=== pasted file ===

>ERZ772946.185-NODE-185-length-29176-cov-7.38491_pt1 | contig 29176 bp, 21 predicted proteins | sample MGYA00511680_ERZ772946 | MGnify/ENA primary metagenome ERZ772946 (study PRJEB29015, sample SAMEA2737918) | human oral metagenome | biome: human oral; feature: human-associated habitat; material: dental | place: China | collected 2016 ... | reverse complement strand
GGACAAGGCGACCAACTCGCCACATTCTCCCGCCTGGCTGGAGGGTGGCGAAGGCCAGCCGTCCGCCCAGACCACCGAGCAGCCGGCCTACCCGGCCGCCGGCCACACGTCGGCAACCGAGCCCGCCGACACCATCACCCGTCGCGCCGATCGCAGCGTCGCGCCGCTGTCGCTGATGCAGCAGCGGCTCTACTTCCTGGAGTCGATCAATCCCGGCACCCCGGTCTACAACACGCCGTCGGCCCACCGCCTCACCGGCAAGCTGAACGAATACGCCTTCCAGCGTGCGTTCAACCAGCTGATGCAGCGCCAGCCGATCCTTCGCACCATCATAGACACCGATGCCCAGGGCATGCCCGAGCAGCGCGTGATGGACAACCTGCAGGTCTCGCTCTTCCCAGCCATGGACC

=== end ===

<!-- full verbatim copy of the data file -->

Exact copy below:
>ERZ772946.185-NODE-185-length-29176-cov-7.38491_pt1 | contig 29176 bp, 21 predicted proteins | sample MGYA00511680_ERZ772946 | MGnify/ENA primary metagenome ERZ772946 (study PRJEB29015, sample SAMEA2737918) | human oral metagenome | biome: human oral; feature: human-associated habitat; material: dental | place: China | collected 2016 ... | reverse complement strand
GGACAAGGCGACCAACTCGCCACATTCTCCCGCCTGGCTGGAGGGTGGCGAAGGCCAGCCGTCCGCCCAGACCACCGAGCAGCCGGCCTACCCGGCCGCCGGCCACACGTCGGCAACCGAGCCCGCCGACACCATCACCCGTCGCGCCGATCGCAGCGTCGCGCCGCTGTCGCTGATGCAGCAGCGGCTCTACTTCCTGGAGTCGATCAATCCCGGCACCCCGGTCTACAACACGCCGTCGGCCCACCGCCTCACCGGCAAGCTGAACGAATACGCCTTCCAGCGTGCGTTCAACCAGCTGATGCAGCGCCAGCCGATCCTTCGCACCATCATAGACACCGATGCCCAGGGCATGCCCGAGCAGCGCGTGATGGACAACCTGCAGGTCTCGCTCTTCCCAGCCATGGACC